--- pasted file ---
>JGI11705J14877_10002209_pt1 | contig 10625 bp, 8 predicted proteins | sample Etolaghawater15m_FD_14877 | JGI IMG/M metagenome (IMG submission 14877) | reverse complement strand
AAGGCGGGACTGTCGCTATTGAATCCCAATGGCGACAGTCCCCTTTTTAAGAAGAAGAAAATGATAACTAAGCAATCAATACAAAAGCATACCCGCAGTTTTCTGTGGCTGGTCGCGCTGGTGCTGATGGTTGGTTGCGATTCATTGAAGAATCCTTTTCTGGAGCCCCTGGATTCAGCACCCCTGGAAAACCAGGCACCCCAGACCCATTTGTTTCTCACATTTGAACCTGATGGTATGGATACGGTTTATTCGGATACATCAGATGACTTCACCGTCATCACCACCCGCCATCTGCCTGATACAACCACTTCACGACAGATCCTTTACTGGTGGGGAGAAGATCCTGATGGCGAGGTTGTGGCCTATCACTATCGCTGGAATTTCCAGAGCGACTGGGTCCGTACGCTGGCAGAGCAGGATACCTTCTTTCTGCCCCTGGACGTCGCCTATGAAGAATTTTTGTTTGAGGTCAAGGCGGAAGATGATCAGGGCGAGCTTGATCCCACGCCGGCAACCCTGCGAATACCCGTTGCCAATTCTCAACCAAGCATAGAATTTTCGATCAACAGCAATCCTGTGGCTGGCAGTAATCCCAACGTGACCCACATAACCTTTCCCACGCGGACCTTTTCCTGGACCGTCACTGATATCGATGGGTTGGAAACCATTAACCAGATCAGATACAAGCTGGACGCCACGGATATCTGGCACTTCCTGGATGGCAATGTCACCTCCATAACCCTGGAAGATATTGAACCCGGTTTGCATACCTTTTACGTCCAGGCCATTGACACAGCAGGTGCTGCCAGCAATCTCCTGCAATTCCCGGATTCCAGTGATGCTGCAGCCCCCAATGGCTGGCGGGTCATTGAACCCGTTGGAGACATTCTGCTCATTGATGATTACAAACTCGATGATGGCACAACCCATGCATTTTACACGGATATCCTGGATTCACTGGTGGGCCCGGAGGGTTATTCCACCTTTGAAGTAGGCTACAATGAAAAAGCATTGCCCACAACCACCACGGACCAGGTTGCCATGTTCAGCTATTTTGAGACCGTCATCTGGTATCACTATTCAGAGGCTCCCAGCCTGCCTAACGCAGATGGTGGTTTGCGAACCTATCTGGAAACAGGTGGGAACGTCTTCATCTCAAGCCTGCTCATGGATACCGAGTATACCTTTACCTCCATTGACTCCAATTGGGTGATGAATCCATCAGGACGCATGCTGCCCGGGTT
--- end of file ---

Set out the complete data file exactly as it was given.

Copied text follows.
>JGI11705J14877_10002209_pt1 | contig 10625 bp, 8 predicted proteins | sample Etolaghawater15m_FD_14877 | JGI IMG/M metagenome (IMG submission 14877) | reverse complement strand
AAGGCGGGACTGTCGCTATTGAATCCCAATGGCGACAGTCCCCTTTTTAAGAAGAAGAAAATGATAACTAAGCAATCAATACAAAAGCATACCCGCAGTTTTCTGTGGCTGGTCGCGCTGGTGCTGATGGTTGGTTGCGATTCATTGAAGAATCCTTTTCTGGAGCCCCTGGATTCAGCACCCCTGGAAAACCAGGCACCCCAGACCCATTTGTTTCTCACATTTGAACCTGATGGTATGGATACGGTTTATTCGGATACATCAGATGACTTCACCGTCATCACCACCCGCCATCTGCCTGATACAACCACTTCACGACAGATCCTTTACTGGTGGGGAGAAGATCCTGATGGCGAGGTTGTGGCCTATCACTATCGCTGGAATTTCCAGAGCGACTGGGTCCGTACGCTGGCAGAGCAGGATACCTTCTTTCTGCCCCTGGACGTCGCCTATGAAGAATTTTTGTTTGAGGTCAAGGCGGAAGATGATCAGGGCGAGCTTGATCCCACGCCGGCAACCCTGCGAATACCCGTTGCCAATTCTCAACCAAGCATAGAATTTTCGATCAACAGCAATCCTGTGGCTGGCAGTAATCCCAACGTGACCCACATAACCTTTCCCACGCGGACCTTTTCCTGGACCGTCACTGATATCGATGGGTTGGAAACCATTAACCAGATCAGATACAAGCTGGACGCCACGGATATCTGGCACTTCCTGGATGGCAATGTCACCTCCATAACCCTGGAAGATATTGAACCCGGTTTGCATACCTTTTACGTCCAGGCCATTGACACAGCAGGTGCTGCCAGCAATCTCCTGCAATTCCCGGATTCCAGTGATGCTGCAGCCCCCAATGGCTGGCGGGTCATTGAACCCGTTGGAGACATTCTGCTCATTGATGATTACAAACTCGATGATGGCACAACCCATGCATTTTACACGGATATCCTGGATTCACTGGTGGGCCCGGAGGGTTATTCCACCTTTGAAGTAGGCTACAATGAAAAAGCATTGCCCACAACCACCACGGACCAGGTTGCCATGTTCAGCTATTTTGAGACCGTCATCTGGTATCACTATTCAGAGGCTCCCAGCCTGCCTAACGCAGATGGTGGTTTGCGAACCTATCTGGAAACAGGTGGGAACGTCTTCATCTCAAGCCTGCTCATGGATACCGAGTATACCTTTACCTCCATTGACTCCAATTGGGTGATGAATCCATCAGGACGCATGCTGCCCGGGTT